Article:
Mathematical truths seem to be absolute, for they seem to be universal and invariable. They seem to be objective, independent from place, culture, age, etc., and they also seem to be eternal. But mathematical truths are in the end subjective and relative.

First, mathematical truths are subjective simply because mathematics itself is humanly subjective. Mathematical systems are human constructions that don’t have any reality outside the human mind.

Mathematical spaces can be compared with a game of chess. Objectively, chess is nothing more than a squared board with pieces of different shapes and sizes. It is not the physical elements, but the mental space we create with those elements that makes the game. Algebra is for mathematics what the rules of chess is for the game. When we define the rules, we define the pieces, how they move and how they operate with each other. In both cases there is a construction of a mental space, where we define the elements, operations and functions between elements. Once the rules are defined and we are ready to play, chess, like mathematics, becomes independent from cultural, age, gender, etc. Chess and mathematics are humanly objective, but that doesn’t make them universally objective; they are just a mental spaces.

The subjectivity of mathematical truths is a sufficient condition for its relativity. In general, relative truths can be evaluated on their degree of logical consistency and consistency with experience. But since mathematics is a mental space, the validity of mathematical truths is reduced to its logical consistency (it is only in physics where it has to be complemented with consistency with experience).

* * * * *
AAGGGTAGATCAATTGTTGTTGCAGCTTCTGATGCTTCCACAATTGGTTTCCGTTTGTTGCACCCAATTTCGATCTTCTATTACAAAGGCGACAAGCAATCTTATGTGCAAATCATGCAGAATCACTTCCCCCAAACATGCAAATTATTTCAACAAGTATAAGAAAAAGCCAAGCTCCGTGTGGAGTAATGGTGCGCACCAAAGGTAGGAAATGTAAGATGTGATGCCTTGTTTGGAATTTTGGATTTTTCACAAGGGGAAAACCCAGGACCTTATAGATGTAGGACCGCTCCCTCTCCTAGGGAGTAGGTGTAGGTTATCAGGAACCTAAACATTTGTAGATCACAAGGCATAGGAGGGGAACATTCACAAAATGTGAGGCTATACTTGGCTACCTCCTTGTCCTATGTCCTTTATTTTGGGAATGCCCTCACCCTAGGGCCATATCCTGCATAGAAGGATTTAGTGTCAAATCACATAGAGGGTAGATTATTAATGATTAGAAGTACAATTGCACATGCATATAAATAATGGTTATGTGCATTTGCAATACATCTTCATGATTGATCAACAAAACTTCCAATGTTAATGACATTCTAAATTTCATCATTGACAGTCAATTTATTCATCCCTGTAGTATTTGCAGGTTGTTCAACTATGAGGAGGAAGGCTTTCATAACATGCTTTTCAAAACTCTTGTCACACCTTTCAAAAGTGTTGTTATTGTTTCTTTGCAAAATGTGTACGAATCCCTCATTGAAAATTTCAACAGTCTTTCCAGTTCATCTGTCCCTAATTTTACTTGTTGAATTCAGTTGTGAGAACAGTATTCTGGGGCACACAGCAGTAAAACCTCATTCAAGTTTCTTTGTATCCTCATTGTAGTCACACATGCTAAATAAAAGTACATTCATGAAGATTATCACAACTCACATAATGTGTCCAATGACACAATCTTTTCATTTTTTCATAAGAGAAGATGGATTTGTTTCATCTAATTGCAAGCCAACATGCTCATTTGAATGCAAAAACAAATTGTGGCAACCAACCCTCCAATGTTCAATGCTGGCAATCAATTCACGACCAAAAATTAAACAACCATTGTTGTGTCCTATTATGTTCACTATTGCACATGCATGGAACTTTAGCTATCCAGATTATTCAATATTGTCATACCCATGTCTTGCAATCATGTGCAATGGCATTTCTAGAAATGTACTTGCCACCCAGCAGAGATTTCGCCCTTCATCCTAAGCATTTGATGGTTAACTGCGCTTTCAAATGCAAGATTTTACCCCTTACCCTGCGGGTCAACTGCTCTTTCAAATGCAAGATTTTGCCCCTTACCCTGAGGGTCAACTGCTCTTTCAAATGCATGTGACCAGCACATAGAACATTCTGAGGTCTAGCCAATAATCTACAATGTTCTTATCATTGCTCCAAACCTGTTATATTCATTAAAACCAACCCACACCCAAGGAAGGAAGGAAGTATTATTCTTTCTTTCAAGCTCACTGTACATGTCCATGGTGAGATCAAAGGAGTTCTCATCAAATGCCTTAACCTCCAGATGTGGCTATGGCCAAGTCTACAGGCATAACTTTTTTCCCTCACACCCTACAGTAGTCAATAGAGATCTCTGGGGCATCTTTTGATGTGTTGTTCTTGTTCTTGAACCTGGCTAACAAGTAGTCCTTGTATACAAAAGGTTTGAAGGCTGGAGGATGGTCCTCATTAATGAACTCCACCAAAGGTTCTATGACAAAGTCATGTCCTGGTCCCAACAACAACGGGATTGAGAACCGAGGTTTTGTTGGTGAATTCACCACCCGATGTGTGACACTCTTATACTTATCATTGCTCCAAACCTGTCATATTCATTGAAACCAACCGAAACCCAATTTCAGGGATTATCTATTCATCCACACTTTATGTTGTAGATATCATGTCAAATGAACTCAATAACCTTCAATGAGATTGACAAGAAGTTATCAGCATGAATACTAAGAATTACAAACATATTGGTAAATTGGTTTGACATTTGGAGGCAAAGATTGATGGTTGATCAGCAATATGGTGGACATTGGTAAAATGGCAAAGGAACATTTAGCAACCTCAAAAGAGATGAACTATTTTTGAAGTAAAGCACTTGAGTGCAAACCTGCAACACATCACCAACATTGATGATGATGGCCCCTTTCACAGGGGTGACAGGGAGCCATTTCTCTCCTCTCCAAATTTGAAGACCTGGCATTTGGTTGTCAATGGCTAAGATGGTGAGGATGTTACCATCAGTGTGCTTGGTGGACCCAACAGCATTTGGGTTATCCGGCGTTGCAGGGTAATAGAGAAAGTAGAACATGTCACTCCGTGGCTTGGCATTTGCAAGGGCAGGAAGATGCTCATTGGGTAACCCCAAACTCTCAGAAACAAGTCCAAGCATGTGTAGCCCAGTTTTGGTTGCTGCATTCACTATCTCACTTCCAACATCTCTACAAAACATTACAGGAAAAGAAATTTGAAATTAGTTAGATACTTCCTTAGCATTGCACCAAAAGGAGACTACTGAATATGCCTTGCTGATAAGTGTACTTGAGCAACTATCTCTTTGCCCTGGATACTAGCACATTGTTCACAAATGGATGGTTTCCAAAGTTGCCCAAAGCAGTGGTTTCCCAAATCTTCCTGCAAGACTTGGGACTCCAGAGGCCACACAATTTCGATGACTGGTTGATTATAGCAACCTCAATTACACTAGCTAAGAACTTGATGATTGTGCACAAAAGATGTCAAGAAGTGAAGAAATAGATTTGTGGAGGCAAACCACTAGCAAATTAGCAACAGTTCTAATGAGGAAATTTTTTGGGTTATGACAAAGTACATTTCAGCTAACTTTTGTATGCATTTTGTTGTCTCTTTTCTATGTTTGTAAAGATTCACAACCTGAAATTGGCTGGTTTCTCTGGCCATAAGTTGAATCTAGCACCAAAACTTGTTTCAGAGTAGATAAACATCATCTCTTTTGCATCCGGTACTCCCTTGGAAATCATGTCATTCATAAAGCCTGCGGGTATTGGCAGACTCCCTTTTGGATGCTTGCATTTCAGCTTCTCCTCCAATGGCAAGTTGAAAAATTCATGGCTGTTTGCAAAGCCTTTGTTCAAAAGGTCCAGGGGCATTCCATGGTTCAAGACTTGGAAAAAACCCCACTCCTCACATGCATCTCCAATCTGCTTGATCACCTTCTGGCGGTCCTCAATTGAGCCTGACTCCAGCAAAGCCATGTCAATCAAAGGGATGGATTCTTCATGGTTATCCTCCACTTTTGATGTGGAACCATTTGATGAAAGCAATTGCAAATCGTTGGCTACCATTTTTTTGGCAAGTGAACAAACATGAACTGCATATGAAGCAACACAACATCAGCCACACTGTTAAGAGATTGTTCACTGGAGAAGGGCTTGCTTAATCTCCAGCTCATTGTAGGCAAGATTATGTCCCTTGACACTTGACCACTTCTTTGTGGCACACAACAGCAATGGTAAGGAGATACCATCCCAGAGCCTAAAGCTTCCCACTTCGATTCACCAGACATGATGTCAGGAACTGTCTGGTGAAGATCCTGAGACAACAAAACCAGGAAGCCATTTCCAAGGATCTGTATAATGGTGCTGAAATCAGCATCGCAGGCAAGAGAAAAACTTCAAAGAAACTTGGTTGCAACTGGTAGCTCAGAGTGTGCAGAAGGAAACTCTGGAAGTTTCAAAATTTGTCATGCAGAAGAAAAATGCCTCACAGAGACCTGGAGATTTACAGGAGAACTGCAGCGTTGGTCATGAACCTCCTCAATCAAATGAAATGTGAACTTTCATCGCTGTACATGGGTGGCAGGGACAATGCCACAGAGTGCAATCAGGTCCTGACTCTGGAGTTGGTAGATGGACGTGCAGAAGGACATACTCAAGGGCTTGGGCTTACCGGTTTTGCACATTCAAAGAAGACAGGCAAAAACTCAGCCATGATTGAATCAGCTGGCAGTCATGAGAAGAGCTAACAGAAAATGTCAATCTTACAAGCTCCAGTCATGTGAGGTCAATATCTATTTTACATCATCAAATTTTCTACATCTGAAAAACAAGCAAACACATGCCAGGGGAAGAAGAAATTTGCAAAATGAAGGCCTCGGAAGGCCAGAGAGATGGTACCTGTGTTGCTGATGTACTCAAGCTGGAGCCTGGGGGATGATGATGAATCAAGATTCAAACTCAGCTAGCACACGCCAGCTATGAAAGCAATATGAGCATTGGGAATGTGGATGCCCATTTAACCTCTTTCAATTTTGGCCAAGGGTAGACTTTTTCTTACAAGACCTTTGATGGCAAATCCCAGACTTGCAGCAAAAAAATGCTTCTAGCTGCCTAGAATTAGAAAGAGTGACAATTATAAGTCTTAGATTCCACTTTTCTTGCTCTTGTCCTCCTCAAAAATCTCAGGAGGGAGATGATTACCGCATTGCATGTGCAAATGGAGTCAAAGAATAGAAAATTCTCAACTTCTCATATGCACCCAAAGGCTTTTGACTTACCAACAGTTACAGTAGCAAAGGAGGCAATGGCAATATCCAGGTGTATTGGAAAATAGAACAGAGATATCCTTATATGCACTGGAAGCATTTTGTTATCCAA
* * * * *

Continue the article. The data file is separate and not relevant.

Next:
So, unlike what Pythagoras, Leibnitz, Newton and many others believed, Nature is not an order written in a mathematical form, but mathematics is a human construction that we can use to explain Nature. And unlike the dominant belief during the Enlightenment that Nature is a rational order, Nature is non-rational, reason is a human faculty and we use reason to understand Nature often rationalising it. So logical consistency in mathematical truths doesn’t mean universal objectivity.

The relativity of mathematical truth not only is a necessary consequence of its subjectivity, but it has also some concrete manifestations like Gödel’s incompleteness theorems. The theorems states that mathematical systems (or at least those of any practical interest) include truths that cannot be proven within their system. Furthermore, any proof of their truthfulness would make the system inconsistent, and any attempt to prove those truths from outside the system would involve truths from another system that cannot be proven.

The consequence of Gödel’s incompleteness theorems is that, we might have a system, and truths within the system, that are logically consistent. But those truths are confined and relative to that system, and there is no way to prove them objectively. Mathematical truths then, are always relative.